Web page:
Systemic lupus erythematosus and infections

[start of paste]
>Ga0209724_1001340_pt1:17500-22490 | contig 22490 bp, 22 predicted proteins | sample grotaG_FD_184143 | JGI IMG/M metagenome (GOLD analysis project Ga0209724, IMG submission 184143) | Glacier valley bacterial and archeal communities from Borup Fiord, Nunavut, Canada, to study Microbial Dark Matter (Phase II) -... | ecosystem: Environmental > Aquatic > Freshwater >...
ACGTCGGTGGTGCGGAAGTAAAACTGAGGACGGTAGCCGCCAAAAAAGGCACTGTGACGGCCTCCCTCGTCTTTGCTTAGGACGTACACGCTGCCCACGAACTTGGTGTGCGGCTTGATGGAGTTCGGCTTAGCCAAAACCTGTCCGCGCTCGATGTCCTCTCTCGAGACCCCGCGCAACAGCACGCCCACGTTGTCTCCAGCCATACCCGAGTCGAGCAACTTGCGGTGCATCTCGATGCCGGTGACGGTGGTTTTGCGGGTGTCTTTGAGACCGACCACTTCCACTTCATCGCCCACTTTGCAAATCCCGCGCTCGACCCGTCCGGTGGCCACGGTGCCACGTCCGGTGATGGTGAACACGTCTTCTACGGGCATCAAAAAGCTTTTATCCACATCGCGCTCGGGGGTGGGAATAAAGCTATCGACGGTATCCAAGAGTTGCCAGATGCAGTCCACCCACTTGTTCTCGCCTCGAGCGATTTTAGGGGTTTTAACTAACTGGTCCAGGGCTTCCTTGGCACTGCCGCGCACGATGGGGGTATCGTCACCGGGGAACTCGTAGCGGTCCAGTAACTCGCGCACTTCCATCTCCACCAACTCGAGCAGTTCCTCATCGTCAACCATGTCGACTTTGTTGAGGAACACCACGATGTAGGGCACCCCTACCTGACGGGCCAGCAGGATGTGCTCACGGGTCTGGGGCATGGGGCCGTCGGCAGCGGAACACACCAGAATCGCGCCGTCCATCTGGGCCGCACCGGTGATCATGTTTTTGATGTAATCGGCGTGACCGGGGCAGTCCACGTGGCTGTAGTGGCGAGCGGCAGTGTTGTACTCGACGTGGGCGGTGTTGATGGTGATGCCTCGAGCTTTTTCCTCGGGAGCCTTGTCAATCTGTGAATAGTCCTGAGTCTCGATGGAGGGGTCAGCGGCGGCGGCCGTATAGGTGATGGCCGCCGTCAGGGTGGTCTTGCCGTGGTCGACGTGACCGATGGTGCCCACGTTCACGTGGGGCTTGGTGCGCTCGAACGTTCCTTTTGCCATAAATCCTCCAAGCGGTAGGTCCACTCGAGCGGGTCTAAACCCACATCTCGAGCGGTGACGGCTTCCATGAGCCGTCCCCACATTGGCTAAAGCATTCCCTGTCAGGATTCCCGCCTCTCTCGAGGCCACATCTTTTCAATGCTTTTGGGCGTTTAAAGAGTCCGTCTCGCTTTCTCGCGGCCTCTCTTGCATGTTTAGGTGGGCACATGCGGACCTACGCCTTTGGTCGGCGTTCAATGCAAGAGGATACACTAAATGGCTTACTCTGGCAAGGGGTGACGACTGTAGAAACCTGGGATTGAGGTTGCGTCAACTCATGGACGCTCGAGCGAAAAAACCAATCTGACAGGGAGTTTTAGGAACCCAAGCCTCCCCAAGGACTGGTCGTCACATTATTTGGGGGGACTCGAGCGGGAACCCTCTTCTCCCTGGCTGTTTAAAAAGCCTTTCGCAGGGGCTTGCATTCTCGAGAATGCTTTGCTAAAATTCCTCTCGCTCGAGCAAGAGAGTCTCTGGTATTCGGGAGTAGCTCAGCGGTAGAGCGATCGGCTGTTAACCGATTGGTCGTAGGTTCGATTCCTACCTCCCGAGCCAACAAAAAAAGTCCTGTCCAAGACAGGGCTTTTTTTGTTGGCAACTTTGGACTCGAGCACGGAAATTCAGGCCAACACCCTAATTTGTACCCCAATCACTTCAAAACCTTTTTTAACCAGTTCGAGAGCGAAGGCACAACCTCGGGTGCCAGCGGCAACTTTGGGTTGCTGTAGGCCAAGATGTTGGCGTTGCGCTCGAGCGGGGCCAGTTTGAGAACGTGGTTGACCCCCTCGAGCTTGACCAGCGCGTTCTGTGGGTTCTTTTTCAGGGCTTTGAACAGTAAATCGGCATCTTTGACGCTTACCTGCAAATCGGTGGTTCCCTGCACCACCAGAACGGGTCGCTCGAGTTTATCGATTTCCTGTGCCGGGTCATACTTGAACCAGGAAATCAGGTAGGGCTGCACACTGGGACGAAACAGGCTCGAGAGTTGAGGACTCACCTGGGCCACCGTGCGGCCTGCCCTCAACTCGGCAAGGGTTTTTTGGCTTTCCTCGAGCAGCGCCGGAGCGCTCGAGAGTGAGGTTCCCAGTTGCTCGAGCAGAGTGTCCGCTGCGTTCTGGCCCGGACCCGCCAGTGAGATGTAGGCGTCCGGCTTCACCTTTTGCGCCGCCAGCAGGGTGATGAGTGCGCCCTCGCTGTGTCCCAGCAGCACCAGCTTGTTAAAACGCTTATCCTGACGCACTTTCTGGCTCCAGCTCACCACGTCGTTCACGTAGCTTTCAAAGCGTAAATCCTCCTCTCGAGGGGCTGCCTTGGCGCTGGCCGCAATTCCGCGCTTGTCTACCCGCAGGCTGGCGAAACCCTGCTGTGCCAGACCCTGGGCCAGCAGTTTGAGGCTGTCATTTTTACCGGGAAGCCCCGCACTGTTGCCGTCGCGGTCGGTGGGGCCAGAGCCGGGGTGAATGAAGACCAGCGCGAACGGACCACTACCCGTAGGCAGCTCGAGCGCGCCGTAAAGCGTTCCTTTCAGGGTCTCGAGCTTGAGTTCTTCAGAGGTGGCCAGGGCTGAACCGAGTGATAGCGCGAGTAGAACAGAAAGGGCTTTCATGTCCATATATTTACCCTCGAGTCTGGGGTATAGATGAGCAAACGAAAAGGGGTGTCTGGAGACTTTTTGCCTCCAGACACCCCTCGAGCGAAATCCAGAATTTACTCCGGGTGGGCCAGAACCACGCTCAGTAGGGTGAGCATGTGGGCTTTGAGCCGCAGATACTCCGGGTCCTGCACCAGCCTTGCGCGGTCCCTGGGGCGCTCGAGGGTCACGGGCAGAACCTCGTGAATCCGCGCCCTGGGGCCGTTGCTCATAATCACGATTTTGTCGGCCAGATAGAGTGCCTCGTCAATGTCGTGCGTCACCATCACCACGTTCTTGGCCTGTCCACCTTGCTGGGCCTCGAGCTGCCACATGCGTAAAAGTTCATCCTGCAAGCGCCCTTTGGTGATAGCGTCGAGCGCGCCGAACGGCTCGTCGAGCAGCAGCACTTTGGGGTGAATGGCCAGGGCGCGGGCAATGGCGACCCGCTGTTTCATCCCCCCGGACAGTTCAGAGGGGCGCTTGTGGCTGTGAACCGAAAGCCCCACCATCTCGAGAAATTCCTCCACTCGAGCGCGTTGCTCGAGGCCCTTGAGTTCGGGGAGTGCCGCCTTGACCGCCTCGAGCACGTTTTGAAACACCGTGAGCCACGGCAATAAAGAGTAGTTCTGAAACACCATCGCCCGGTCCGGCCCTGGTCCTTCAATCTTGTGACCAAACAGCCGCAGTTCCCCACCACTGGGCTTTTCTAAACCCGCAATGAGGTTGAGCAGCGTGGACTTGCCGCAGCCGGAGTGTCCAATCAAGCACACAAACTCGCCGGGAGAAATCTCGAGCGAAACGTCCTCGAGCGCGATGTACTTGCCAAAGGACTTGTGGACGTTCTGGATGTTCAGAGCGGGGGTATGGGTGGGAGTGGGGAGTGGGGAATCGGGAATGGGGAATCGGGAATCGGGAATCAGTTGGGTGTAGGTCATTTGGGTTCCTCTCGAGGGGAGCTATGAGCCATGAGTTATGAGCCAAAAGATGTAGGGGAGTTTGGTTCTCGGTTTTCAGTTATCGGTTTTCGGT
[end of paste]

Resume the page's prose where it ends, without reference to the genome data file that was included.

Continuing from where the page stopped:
Systemic lupus erythematosus (SLE) is an inflammatory and multi-systemic autoimmune disorder, characterized by an uncontrolled auto-reactivity of B and T lymphocytes, leading to the production of autoantibodies against self-directed antigens and tissue damage. The life expectancy in patients with SLE has improved tremendously in the last two decades, but the mortality rates still remain three times greater compared to those of the general population. Despite increased awareness and improved management, infections remain a major source of morbidity, mortality, hospitalization, and death in patients with SLE. The infections in SLE patients widely range from opportunistic to common bacterial and viral infections with typical or atypical presentations. Moreover, SLE patients exhibit an increased susceptibility to hospital-acquired infections. Factors associated with increased risk of infections include high disease activity, specific immune dysregulation, drug-induced immune deficiency, and organ failure with irreversible damage. Furthermore, immunosuppressive agents may make patients more susceptible to opportunistic infections. A big challenge faced by physicians in these patients is to distinguish between infections and flares of SLE, as infections may mimic them, leading to predicament in diagnosis and appropriate management. Immunosuppression used to treat severe flares of lupus can have catastrophic complications in patients with active infections. There is an urgent need for biomarkers to make an accurate differential diagnosis in this situation. In spite of increased understanding of SLE, many questions remain unanswered. Further research is needed to determine specific immune dysregulation underlying the increased susceptibility to specific infections, predictors of infection in SLE such as genetic markers, and biomarkers that discriminate between disease activity and active infections. Also, measures must be evaluated appropriately to prevent infections, and their complications in SLE.
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